AGL Energy says it will mothball more than one-third of the capacity of its 1,280MW Torrens Island power station in Adelaide in 2017, just 10 years after it bought the ageing natural gas plant for $417 million.
AGL said on Wednesday that it would shutter four out of eight of power station’s generating units – a group of the plant’s “older units” (built nearly 50 years ago) known collectively as ‘A station’, with an aggregate capacity of approximately 480MW.
“Based on the current market outlook AGL has decided that the Torrens Island A station will be mothballed in 2017,” said AGL Group general manager of merchant energy, Anthony Fowler, adding that the decision would be reviewed if those conditions – including rising gas prices – changed materially.
But beyond the relentless surge of gas prices, Australia’s energy market outlook has changed a great deal since AGL bought the plant back in 2007 – 40 years after A it was completed in 1967 (the ‘B station’ would be completed in 1976).
In South Australia, in particular, there has been a huge shift in electricity distribution patters and peak demand due to record-breaking contributions from the state’s wind farms and rooftop solar households – a contribution that will only increase with the Labor government’s newly boosted renewables target.
In September, Premier Jay Weatherill announced South Australia would increase its renewable energy target to 50 per cent by 2025 – up from the 33 per cent target that it has already met, six years ahead of scheduled date of 2020.
Weatherill said the ambitious target was essential to help the state reach its target of $10 billion investment in “low carbon” generation by 2025.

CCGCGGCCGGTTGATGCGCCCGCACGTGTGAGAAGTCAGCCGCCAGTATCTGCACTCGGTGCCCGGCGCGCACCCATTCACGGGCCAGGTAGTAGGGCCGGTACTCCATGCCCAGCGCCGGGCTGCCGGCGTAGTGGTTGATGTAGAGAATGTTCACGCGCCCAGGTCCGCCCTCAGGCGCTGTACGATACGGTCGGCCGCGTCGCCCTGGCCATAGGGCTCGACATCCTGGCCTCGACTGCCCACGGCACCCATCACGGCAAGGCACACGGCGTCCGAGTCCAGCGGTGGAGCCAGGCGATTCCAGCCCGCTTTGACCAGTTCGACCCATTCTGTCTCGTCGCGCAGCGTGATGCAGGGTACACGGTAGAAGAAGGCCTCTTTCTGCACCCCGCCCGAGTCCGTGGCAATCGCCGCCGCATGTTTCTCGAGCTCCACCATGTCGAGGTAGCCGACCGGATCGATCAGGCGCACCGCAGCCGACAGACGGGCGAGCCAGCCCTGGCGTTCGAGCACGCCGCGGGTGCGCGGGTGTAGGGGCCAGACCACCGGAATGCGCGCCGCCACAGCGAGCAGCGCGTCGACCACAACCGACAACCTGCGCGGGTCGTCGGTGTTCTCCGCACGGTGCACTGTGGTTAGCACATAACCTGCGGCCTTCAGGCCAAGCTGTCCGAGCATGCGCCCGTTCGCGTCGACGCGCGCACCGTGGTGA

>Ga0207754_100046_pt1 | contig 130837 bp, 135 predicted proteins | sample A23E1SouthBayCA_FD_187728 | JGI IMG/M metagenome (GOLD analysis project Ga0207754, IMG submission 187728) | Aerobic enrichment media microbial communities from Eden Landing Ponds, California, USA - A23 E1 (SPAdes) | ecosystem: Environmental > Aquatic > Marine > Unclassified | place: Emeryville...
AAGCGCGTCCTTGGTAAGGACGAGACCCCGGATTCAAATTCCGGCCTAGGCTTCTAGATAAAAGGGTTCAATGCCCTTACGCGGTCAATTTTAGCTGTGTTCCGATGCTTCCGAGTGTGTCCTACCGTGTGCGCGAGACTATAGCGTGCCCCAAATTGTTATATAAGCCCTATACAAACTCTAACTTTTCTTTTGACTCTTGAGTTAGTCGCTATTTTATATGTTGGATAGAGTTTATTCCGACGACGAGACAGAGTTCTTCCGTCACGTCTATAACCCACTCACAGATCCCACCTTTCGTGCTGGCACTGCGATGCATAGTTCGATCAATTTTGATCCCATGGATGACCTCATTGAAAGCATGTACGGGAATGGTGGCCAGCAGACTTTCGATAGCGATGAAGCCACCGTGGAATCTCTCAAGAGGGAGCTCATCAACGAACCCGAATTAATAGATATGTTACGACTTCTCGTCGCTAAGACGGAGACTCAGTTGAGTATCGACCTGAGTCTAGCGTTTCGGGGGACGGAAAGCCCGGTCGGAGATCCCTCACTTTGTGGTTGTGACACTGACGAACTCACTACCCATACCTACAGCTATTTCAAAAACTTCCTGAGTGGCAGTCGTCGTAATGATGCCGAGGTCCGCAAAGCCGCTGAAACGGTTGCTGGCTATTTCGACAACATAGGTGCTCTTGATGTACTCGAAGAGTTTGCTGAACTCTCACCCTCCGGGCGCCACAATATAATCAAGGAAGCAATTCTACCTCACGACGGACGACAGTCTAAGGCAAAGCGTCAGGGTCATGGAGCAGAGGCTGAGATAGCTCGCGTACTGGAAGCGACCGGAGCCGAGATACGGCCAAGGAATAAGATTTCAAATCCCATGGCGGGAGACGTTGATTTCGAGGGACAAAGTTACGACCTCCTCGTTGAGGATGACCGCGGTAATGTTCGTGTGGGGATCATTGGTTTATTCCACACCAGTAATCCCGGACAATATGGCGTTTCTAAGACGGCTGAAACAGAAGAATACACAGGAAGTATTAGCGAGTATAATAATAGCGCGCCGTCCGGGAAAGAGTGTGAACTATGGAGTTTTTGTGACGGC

Back in 2007, however, AGL boasted that the purchase of Torrens Island added “substantially” to its “growing fleet of low carbon emission generating plants,” and accelerated its four corner strategy of rapidly developing generating capacity to meet rapidly growing demand.
And in 2009, when AGL announced an $800 million expansion to the plant, to increase its total generation capacity to 700MW during periods of peak demand, the move was welcomed by then SA Premier Mike Rann as a guarantee of further security of electricity supply – especially during the state’s notoriously punishing summer heat waves.
What they didn’t foresee, was that the expansion of rooftop solar in the state – South Australia has well over 560MW of it by now – and wind energy would have a huge effect on electricity supply (not to mention wholesale prices) and virtually remove the need for peaking plants powered increasingly expensive gas.
On September 30 South Australia electricity generated by wind and solar managed to meet all demand for most of the day, and electricity prices went negative for a considerable period that morning.
And with the November launch of the Snowtown II wind farm north of Adelaide, the state is now expected to get 40 per cent of its electricity needs from wind and solar.